Sunday, April 14, 2013

The issue of ThinkOrSwim software when analyzing volatility's impact caused by Vega

I have been using the TOS analyzer to estimate the volatility's impact on portfolio or position's profit/loss for quite some time. I believe there are many other option traders & instructors analyzing it in the same way as I did. Recently I discovered there was a major issue in my past volatility analysis using the TOS platform.

After identification of some discrepancies in volatility used in TOS in my first post of the series and another discussion on how to estimate option implied volatility changes of each position in a Beta-weighted portfolio, I'd like to discuss the real issue here and figure out a way to work around it.

The above chart of ThinkOrSwim showes that Delta and Gamma are Beta-weighted while the Theta and Vega are not. For Theta, there is no issue since each instrument contribute time decay daily based on its corresponding Theta. But for Vega, the situation is different from Theta and somewhat similar to Delta. Like P&L caused by Delta of each instrument, the P&L caused by Vega of each instrument changes differently in each market day.

For example, if SPX moves 1%, the VIX may change 2 points. The IV of OTM options of the SPX position may change 0.6 percentage point. At the same day, RUT may move 1.2% (just an example number) point and its volatility RVX may change 2.5 points. The IV of OTM options of the RUT position may change 0.8 percentage point. So if we assume a 0.6 point change of IV of the SPX beta weighted portfolio, and use the straight sum of the aggregated Vega to calculate the IV induced P&L, our results are not accurate at all. This is particularly an issue for larger trading capitals. The estimated results will be close to the actual P&L if we use some kind of special weights for Vega of each different position.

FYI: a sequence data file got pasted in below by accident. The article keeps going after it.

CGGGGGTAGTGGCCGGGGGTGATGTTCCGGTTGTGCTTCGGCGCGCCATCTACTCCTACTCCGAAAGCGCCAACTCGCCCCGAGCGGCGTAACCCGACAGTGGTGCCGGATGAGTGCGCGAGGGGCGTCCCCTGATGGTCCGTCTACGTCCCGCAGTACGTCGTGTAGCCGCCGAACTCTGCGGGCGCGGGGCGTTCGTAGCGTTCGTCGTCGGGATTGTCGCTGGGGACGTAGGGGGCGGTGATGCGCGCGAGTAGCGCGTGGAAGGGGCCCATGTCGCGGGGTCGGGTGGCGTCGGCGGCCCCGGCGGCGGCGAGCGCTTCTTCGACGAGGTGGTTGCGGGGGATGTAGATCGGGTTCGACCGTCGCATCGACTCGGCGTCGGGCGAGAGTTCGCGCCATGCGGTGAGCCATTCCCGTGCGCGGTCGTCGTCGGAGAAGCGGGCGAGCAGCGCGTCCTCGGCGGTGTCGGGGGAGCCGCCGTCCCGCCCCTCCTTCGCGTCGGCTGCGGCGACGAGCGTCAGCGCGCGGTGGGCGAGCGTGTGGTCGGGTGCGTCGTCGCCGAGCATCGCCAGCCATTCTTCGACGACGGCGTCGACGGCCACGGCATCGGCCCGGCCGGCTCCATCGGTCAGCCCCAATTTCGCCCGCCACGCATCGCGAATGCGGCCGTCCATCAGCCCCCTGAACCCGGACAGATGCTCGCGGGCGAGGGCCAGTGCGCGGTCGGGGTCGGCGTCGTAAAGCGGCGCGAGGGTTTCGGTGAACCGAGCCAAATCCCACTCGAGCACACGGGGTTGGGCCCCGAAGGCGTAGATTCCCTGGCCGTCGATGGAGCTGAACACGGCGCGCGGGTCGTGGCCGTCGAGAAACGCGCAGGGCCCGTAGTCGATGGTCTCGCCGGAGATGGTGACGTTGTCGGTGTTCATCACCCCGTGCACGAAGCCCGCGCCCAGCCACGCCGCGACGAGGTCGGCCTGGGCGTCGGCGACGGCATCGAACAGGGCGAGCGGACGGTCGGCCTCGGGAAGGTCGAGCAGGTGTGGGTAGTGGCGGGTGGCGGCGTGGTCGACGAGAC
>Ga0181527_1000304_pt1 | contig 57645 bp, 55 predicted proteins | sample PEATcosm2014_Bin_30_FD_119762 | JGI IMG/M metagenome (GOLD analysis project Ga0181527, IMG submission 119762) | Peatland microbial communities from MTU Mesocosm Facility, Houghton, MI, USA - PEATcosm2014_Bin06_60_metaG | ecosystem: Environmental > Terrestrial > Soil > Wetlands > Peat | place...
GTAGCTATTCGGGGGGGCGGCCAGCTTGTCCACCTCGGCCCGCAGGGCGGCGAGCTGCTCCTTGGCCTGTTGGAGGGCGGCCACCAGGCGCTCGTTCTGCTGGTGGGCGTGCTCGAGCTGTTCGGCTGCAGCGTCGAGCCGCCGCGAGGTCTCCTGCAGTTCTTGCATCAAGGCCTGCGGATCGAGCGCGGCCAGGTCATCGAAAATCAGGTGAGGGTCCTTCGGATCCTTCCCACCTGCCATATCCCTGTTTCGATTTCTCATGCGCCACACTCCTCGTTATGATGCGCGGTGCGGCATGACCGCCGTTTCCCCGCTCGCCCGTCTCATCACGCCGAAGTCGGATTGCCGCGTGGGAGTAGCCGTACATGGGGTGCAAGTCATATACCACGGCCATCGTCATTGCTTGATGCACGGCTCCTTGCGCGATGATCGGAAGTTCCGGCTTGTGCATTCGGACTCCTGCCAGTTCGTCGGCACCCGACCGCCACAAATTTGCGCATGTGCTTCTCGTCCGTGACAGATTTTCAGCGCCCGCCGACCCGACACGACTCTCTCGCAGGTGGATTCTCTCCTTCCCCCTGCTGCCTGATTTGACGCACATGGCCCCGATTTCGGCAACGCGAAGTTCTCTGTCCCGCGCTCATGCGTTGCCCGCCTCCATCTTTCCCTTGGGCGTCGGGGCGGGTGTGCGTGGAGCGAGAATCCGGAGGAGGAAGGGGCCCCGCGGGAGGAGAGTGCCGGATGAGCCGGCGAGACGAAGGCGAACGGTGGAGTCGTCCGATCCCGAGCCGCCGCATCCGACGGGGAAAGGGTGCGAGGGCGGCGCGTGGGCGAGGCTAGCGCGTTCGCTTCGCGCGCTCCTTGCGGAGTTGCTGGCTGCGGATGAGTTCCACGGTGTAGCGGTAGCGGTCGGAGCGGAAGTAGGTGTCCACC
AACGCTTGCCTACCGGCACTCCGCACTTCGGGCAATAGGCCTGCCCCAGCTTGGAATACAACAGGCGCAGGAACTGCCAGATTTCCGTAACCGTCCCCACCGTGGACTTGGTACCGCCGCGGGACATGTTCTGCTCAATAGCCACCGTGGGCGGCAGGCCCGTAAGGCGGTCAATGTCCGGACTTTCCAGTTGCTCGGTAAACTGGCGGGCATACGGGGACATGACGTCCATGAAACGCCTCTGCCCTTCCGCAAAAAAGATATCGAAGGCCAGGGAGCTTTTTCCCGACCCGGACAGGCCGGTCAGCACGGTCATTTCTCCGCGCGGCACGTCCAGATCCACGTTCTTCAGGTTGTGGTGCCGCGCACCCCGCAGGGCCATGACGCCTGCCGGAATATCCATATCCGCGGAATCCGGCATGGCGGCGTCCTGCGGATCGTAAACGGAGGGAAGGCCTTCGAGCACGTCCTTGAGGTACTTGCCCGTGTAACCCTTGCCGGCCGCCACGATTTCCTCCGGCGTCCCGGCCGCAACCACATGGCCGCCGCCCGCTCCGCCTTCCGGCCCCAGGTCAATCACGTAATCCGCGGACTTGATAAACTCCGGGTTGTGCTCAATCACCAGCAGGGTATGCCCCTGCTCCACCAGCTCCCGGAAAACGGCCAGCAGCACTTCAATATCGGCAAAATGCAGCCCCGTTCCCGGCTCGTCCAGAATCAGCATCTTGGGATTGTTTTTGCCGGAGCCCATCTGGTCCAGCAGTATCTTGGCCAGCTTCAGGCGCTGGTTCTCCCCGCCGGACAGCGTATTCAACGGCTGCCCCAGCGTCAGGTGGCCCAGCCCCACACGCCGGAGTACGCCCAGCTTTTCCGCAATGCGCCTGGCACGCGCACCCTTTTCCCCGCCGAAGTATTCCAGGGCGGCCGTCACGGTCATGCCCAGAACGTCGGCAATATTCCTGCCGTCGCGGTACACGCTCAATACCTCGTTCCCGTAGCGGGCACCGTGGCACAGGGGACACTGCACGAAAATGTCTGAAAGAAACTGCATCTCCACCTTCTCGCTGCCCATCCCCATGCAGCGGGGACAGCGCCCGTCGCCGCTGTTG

Besides the lack of proper weighting in the Vega analysis, I had used the analyzer by adjusting the volatility field according to VIX. I had assumed if SPX changes 10 points, the VIX is likely to change 1 point (which is OK). Then, I would adjust the volatility field by 1 point and observe the new P&L in the live price slice section. It usually generates a substantial change in P&L. This is a total overestimation of the volatility impact on P&L. In reality, the portfolio's IV does not change 1 point as the VIX does. The portfolio or position IV actually changes much less than the VIX, could be 30% of the VIX only.

In another word, if the IV of the position is adjusted for 1 point in the TOS analyzer, it would mean the VIX changes over 3 points and market has a major sell-off or jump-up. If we adjust the IV field by +2 points, it may require VIX to increase 6 points, which may correspond to SPX to drop 60 points.

I did not realized this before. So, it is an major error that I had in my previous Vega related calculations, including the post on proper Greek  values of Delta neutral portfolios.

The TOS analyzer does not help either. If a user increases the volatility field by 1, the analyzer increases all option IV by 1 and VIX (or RVX) by 1 as well. It gives user an impression that option IV changes at the same rate as the VIX. In the future, I need to figure out how to calculate the equivalent position IV change based on SPX changes so that we can use TOS analyzer more accurately.

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